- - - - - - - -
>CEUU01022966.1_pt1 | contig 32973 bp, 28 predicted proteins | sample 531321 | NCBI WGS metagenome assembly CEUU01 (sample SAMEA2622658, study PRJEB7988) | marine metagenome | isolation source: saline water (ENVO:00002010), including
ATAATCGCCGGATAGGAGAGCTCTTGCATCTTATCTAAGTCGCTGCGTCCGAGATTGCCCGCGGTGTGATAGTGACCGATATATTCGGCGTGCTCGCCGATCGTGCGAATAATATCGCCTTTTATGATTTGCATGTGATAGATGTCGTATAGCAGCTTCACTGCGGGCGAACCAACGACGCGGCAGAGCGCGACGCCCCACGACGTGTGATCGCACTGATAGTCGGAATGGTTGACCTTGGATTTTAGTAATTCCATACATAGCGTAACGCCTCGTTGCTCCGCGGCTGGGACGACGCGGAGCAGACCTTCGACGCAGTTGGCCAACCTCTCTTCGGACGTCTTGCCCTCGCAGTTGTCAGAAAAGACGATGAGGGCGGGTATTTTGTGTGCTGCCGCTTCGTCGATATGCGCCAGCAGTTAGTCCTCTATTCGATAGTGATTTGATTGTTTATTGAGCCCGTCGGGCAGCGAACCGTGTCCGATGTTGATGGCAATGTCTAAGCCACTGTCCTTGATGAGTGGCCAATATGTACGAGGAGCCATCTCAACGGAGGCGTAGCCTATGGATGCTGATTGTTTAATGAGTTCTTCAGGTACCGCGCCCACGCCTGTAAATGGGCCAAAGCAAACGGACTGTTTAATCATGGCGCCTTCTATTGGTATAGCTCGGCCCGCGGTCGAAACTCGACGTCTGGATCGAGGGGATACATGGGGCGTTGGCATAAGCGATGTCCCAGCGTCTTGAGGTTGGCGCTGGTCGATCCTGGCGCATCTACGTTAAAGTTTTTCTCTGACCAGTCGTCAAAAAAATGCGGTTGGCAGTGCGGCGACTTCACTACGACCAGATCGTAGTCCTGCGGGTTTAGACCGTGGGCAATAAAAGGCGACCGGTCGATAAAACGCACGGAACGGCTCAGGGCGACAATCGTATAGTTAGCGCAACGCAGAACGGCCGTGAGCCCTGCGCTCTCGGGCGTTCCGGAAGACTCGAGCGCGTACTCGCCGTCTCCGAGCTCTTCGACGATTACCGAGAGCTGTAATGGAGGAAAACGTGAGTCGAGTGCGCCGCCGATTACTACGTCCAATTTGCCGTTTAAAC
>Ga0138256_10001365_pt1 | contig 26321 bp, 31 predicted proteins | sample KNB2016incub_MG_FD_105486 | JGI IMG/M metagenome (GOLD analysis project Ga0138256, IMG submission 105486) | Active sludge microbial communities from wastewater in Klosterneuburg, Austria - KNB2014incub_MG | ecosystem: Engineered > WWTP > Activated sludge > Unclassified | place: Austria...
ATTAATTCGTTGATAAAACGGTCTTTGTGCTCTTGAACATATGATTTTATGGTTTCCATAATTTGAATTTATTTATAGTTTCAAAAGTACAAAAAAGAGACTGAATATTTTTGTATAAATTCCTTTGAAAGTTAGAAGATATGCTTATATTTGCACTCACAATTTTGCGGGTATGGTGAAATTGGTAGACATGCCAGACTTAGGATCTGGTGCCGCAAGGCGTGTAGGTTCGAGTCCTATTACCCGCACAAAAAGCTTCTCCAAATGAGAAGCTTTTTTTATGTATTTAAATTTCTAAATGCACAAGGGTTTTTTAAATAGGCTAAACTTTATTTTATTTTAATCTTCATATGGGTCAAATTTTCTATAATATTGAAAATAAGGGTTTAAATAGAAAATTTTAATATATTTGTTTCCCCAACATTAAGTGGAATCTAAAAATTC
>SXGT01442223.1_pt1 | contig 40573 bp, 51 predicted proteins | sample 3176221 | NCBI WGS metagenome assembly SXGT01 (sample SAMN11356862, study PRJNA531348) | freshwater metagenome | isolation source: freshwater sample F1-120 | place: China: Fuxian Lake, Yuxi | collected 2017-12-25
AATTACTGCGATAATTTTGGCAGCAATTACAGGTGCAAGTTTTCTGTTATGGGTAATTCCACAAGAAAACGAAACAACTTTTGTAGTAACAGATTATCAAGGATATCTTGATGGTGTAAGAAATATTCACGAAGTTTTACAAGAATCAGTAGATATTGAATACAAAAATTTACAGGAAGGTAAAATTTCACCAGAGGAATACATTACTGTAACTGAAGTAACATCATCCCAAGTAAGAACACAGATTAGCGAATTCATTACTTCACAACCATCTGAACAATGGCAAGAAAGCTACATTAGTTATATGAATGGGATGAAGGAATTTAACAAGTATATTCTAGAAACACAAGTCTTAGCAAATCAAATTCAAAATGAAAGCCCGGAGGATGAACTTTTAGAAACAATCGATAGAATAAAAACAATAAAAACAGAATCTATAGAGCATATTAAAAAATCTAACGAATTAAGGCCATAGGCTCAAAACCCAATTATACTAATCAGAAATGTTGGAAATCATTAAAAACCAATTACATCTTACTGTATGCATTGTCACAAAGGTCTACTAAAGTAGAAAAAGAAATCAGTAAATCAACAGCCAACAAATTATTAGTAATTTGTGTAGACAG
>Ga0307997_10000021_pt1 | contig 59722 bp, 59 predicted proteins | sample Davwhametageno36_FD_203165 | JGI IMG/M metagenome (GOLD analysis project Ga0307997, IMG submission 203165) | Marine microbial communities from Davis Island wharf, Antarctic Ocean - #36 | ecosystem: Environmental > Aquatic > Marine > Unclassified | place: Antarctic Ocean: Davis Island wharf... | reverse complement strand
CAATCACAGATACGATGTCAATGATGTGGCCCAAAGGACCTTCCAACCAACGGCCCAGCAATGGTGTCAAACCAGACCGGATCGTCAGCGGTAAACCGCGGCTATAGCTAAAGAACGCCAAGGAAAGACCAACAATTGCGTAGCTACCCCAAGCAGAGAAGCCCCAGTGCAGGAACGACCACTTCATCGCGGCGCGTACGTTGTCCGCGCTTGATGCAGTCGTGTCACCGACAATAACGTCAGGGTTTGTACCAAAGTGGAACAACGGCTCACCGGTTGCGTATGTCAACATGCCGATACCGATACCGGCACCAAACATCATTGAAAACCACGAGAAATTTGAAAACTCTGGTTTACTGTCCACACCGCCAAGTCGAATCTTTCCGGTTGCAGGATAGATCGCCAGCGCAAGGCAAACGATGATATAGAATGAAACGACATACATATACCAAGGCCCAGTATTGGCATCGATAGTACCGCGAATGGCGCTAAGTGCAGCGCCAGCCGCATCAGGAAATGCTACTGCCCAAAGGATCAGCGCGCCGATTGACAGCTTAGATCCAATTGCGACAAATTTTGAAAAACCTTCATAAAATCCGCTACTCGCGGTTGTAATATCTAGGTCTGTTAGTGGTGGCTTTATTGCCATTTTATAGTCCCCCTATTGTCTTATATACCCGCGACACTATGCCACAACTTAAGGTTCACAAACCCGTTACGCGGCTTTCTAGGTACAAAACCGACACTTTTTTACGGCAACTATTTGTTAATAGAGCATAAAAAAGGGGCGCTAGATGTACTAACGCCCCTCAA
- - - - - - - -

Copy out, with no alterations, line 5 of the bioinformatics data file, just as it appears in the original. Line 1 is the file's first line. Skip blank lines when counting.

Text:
>SXGT01442223.1_pt1 | contig 40573 bp, 51 predicted proteins | sample 3176221 | NCBI WGS metagenome assembly SXGT01 (sample SAMN11356862, study PRJNA531348) | freshwater metagenome | isolation source: freshwater sample F1-120 | place: China: Fuxian Lake, Yuxi | collected 2017-12-25